I went to a funeral on the weekend and had to think about what to say to the family. I’ve been to so many funerals, I should know what to say but I always act as if I am walking into a funeral home for the first time. When my husbands died, I hoped that those who were offering condolences wouldn’t see the horrified look on my face because of the words that some of them used to try to make me feel better. I don’t think I’ll ever find the right words to console the bereaved. I can sometimes feel the pain they are going through so I’m doing all I can to keep myself from crying. I can usually only say, “I’m sorry.”
Does anyone really know what to say at a funeral?
By Kathleen O’Brien/The Star-Ledger The Star-Ledger
on June 06, 2013 at 6:00 AM, updated June 06, 2013 at 6:04 AM
Why do condolence notes never get any easier to write?
As we go through life, most of us manage to acquire some small measure of expertise about daily living. In general, the more times we’ve had to undertake a task, the better we get at it.
Yet in this one area, we are all fumbling newbies, approaching every funeral as if it were our first. We think about what we could possibly say at the funeral home, or what we’ll write on the Facebook tribute page — and words fail us.
I’ve gradually learned to fight the urge to try to make those in pain feel better.
This is hard, because for some odd reason, it is human nature to want to provide the magic words that will do the trick.
Often, however, those are the very words that end up failing. For every bit of consolation offered, the griever’s mind imagines a quick retort:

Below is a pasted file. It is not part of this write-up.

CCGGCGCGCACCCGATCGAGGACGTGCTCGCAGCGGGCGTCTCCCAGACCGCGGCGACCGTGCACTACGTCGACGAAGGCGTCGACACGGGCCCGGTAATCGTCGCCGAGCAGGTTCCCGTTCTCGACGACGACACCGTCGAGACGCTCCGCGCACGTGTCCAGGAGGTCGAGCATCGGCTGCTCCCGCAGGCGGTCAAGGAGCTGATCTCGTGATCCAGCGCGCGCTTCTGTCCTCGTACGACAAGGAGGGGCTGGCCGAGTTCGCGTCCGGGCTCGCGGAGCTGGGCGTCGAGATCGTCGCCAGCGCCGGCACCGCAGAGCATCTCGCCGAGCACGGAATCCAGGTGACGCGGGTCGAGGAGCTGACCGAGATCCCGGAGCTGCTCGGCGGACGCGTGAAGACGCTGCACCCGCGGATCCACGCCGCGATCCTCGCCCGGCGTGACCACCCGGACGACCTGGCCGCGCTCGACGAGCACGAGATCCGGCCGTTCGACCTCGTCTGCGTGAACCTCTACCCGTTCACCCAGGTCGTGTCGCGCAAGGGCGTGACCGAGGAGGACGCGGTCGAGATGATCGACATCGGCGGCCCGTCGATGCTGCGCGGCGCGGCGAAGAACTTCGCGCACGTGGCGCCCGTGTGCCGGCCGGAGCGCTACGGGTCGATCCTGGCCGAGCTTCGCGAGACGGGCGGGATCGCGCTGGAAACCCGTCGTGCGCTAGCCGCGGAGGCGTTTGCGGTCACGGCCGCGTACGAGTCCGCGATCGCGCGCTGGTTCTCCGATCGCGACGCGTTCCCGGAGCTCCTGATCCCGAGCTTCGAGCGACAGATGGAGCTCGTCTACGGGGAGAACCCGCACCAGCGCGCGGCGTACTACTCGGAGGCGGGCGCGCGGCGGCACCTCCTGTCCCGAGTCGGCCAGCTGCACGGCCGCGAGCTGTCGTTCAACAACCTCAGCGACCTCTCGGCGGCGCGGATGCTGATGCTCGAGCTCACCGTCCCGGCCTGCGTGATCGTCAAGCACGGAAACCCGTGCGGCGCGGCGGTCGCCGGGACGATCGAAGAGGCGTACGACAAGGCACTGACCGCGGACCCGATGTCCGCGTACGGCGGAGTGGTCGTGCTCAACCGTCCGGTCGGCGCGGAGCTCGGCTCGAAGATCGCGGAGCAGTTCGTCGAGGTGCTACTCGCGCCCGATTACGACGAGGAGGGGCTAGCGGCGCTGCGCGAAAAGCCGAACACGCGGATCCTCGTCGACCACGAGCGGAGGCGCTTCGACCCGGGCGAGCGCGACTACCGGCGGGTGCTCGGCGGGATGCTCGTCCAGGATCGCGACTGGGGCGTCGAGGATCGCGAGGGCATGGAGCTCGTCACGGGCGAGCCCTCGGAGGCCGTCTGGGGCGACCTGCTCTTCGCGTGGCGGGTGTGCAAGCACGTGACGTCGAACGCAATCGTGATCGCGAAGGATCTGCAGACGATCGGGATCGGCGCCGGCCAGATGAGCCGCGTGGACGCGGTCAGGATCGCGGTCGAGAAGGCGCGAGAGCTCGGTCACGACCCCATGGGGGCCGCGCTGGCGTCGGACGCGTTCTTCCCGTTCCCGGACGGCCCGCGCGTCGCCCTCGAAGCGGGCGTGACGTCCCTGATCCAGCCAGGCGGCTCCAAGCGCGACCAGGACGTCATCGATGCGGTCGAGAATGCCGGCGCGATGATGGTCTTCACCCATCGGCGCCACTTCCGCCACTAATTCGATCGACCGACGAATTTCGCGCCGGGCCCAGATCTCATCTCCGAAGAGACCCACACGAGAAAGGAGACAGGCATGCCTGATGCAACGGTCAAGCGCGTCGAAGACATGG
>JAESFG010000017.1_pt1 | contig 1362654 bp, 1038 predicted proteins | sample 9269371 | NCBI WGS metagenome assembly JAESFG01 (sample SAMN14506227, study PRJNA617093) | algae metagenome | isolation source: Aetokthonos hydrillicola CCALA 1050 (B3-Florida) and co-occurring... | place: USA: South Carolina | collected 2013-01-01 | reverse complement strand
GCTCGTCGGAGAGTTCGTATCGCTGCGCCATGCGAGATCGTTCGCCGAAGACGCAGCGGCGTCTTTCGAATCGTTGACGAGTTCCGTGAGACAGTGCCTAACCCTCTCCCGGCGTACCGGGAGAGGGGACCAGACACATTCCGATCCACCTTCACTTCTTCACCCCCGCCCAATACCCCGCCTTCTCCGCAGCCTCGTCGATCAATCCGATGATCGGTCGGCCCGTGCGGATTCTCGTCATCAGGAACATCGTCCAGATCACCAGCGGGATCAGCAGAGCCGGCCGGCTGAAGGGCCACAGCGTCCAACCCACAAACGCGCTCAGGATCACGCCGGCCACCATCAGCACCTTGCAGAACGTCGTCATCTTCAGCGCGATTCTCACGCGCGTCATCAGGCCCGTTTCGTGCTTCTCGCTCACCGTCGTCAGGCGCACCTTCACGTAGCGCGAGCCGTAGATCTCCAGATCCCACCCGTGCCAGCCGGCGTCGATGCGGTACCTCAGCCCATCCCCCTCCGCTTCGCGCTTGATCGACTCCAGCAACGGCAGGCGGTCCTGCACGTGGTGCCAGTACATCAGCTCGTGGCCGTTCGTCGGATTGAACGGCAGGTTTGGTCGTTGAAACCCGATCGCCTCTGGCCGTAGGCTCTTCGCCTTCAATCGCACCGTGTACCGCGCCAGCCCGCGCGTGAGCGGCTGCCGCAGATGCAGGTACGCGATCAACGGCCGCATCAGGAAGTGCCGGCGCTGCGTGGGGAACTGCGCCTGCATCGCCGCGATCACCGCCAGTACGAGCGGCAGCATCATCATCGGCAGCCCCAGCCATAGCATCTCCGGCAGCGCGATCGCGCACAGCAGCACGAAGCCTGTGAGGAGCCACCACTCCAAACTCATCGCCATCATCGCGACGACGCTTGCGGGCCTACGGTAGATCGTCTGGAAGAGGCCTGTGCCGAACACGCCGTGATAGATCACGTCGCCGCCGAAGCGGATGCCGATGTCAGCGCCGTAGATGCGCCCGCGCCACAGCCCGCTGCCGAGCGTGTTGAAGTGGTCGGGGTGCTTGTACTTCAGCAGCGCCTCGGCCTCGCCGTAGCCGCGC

“He’s in a better place.” (“But why can’t he still be here with me?”)
“She lived a long life.” (“But I wanted her to live longer.”)
“At least he wasn’t in pain.” (“But yet he’s still dead!”)
“Thank goodness it was quick.” (“But that meant we had no warning!”)
Expressions of religious faith work only if you happen to share the spiritual outlook of the person you’re trying to console. Otherwise, they can miss the mark.
I know a man who suffered a horrible loss — a loss so heart-breaking he said that when people spotted him in the grocery store, they would do a sudden U-turn with their shopping carts to avoid crossing his path.
He saw them, but they pretended they hadn’t seen him. Petrified of saying the wrong thing, they scurried away so they wouldn’t have to say anything.
About a year after his loss, I asked him if anything that anyone said had helped. He didn’t even need to think before answering.
“No,” he said. Then he added: “But it helped that they tried.”
Even if the words were empty, or wrong, or clueless, he said, it meant the world they’d cared enough to take a stab at it. They didn’t turn their shopping carts around and skedaddle.
Yoda famously told Luke Skywalker, “Do, or do not. There is no try.” When it comes to condolences, however, that saying should be turned on its head: “There is no succeeding; there is only trying.”
We must accept we’ll most likely say the wrong thing — but say something we must.
So where does this leave us? No better informed than before, fumbling newbies approaching every funeral as if it were our first.